Posts tagged with "horizontal gaze nystagmus"

Petition for Writ of Habeas Corpus Denied, as DUI Convict’s Claims Lacked Merit

In a recent criminal law matter, a Superior Court of Connecticut considered a petition for a writ of habeas corpus, in which the petitioner claimed that there was insufficient evidence to convict him of DUI and that he received ineffective assistance of counsel.

This case arose from an incident that occurred on the evening of December 24, 2005. State troopers on routine patrol observed the petitioner driving his vehicle erratically and initiated a traffic stop. The petitioner admitted that he consumed a few beers, but would not answer any follow-up questions. He smelled of alcohol, had slurred speech and glassy eyes, and had trouble handling his license and papers. Because the petitioner had one leg, troopers could only administer the horizontal gaze nystagmus (HGN) test, which the petitioner failed. He was arrested and transported to barracks, where he was belligerent and argumentative. In the processing room, the petitioner was seen slumped over his chair.

The petitioner was charged with operating a motor vehicle while under the influence (OMVUI) of alcohol, in violation of Connecticut General Statutes § 14-227a(a)(1). At trial, he was represented by the Chief Public Defender, a veteran in the practice of law. The petitioner wanted a bench trial for reasons of expediency, even though defense counsel both advised against this decision and explained the ramifications of waiver. In formulating a defense strategy, counsel chose to minimize the testimony regarding the HGN test. He was not convinced that asserting a head injury would discredit such testimony, and felt a motion to suppress would be unsuccessful. Defense counsel robustly cross-examined all of the troopers, and the petitioner agreed to testify on his own behalf regarding his head injury.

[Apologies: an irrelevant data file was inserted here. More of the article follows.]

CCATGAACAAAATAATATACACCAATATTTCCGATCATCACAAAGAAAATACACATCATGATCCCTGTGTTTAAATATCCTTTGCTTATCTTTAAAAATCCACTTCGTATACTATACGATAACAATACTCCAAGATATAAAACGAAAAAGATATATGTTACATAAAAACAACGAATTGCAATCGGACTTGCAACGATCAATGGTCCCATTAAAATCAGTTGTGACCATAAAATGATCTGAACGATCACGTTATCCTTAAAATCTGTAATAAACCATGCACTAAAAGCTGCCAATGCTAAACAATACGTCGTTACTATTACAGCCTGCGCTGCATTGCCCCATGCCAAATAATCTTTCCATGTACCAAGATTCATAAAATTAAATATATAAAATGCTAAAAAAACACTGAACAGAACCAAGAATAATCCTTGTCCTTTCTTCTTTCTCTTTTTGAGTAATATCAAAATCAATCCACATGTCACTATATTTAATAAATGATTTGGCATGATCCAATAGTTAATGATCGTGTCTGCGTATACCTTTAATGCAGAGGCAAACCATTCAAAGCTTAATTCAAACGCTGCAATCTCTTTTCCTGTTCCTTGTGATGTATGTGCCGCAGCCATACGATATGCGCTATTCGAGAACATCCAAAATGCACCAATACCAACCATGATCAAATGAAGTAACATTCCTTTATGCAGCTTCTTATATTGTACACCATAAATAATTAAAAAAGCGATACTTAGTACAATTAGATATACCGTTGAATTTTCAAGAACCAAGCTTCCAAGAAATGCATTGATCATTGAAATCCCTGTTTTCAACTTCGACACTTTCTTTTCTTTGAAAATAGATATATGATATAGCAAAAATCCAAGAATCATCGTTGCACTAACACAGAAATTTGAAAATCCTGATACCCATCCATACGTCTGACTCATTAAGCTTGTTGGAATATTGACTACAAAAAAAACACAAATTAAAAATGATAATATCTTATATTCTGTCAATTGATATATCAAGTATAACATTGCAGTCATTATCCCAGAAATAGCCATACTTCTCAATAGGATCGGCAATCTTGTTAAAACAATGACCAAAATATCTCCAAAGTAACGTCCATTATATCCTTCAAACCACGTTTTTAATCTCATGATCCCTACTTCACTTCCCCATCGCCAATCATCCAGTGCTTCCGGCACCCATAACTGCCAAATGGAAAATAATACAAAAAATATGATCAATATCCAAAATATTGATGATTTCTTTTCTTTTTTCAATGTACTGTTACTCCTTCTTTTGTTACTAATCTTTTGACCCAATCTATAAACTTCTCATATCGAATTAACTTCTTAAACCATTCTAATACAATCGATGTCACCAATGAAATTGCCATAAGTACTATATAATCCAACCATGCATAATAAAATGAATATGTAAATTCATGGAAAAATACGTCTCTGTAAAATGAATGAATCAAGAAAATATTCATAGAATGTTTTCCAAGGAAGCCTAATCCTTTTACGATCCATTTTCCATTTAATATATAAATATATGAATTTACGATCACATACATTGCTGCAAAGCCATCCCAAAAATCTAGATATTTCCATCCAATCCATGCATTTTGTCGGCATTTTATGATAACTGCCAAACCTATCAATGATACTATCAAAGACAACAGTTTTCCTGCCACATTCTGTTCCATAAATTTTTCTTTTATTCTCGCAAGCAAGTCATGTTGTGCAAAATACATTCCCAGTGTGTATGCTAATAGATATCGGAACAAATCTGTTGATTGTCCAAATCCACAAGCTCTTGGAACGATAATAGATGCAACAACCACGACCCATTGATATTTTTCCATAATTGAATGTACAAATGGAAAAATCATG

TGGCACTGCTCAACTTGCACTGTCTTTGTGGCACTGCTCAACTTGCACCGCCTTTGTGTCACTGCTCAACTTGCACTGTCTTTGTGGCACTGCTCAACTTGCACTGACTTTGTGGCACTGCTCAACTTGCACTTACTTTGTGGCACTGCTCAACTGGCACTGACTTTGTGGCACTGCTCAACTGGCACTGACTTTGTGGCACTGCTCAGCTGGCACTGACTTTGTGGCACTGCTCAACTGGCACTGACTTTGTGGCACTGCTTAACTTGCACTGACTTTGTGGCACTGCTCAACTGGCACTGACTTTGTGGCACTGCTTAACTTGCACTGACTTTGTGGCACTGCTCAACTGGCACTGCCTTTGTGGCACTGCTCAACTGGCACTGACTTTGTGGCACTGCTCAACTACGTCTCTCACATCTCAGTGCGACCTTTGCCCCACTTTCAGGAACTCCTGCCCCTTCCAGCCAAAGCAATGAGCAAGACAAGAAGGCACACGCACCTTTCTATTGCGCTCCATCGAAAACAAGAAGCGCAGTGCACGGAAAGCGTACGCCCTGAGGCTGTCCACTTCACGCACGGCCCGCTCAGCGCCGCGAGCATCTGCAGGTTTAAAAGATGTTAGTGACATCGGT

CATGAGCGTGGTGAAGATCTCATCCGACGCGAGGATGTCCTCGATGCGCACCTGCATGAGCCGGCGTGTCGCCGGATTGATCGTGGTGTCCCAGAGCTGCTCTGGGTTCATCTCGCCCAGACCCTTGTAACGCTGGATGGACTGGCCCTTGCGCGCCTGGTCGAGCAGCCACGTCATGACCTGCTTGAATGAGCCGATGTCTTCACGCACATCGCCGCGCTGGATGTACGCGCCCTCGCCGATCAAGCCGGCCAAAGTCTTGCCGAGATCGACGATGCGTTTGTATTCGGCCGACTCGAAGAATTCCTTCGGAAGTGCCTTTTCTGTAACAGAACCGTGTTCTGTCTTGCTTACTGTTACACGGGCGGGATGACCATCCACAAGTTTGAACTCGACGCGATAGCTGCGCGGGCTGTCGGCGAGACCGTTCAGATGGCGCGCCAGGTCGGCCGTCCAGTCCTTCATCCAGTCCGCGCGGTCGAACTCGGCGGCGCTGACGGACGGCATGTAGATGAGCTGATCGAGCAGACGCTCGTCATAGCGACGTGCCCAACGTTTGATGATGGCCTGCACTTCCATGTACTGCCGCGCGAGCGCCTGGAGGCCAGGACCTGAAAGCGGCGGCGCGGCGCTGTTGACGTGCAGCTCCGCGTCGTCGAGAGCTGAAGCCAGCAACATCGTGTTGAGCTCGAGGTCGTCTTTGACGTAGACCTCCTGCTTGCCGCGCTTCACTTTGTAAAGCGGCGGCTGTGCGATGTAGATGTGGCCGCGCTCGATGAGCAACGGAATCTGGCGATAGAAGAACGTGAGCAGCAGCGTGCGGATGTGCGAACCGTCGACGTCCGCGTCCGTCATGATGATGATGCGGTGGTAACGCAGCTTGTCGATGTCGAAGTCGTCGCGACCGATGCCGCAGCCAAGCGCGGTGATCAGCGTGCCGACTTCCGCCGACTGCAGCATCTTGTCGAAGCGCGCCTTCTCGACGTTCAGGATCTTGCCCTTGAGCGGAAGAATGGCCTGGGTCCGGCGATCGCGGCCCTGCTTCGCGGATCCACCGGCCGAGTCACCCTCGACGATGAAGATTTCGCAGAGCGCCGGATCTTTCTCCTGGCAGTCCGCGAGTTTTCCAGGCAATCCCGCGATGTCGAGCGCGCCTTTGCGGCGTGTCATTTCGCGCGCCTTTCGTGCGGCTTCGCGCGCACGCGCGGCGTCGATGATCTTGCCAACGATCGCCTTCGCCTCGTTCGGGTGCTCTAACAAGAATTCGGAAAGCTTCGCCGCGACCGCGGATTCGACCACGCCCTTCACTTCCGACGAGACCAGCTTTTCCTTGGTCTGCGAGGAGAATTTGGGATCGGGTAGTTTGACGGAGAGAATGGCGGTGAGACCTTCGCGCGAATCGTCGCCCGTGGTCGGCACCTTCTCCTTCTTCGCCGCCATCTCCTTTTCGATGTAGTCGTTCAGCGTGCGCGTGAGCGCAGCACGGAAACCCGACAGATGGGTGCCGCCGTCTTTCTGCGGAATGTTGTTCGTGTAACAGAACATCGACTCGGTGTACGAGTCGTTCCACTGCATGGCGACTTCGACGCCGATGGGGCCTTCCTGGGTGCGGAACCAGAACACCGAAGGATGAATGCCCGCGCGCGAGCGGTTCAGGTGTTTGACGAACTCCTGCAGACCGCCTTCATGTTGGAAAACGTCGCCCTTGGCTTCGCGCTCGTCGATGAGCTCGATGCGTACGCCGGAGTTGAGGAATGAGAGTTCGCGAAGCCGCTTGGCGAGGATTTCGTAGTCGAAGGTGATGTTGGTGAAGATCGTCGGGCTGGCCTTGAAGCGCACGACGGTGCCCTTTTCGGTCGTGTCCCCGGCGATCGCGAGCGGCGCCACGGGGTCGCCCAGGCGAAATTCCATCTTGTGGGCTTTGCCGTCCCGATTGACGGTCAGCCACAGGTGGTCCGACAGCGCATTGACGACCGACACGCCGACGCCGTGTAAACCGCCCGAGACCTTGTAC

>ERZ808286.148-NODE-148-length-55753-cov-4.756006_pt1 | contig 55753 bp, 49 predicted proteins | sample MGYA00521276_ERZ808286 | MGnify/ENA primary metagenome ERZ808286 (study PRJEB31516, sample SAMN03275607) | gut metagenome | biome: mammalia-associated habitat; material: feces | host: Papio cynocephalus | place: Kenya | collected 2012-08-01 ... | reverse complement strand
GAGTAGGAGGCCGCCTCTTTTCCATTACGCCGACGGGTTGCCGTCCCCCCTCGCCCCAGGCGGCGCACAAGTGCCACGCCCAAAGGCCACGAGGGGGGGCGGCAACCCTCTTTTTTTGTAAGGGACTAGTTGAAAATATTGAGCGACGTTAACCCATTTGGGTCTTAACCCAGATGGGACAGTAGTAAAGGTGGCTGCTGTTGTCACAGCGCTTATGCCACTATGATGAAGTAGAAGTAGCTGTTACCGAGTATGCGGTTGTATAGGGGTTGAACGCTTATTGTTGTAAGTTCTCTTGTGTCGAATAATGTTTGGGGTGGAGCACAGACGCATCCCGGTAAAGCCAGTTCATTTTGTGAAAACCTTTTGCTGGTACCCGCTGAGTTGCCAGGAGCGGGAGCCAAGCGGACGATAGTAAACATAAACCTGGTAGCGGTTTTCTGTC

Nonetheless, the petitioner was convicted of OMVUI and sentenced to two years incarceration, one year probation, and 500 hours of community service. However, he did not appeal his decision and instead filed a petition for a writ of habeas corpus. The petitioner argued that there was insufficient evidence to convict him of OMVUI, that his constitutional right to a jury trial was violated, and that he received ineffective assistance of counsel, among other claims.

In a bench ruling, the Superior Court was not persuaded by any of the petitioner’s claims and denied his petition. It noted that even absent the HGN test evidence, there was sufficient evidence to prove the petitioner committed OMVUI. The petitioner knowingly, intelligently, and voluntarily waived his right to a jury trial: indeed, it was the petitioner who insisted on a bench trial, and defense counsel properly explained the consequences of going this route. Finally, the Court believed that petitioner failed to prove the existence of deficient performance by counsel and prejudice in the outcome of his case. Defense counsel employed sound trial strategy and zealously advocated on behalf of his client. As the Court explained, “An analysis of the record below indicates an experienced trial attorney who was not successful when faced with a strong case presented by the state.”

When faced with a charge of operating a motor vehicle while intoxicated (a.k.a. driving under the influence) or license suspension, an individual is best served by consulting with an experienced criminal law practitioner. Should you have any questions regarding criminal defense, please do not hesitate to contact Attorney Joseph C. Maya in the firm’s Westport office in Fairfield County at 203-221-3100 or at JMaya@Mayalaw.com.

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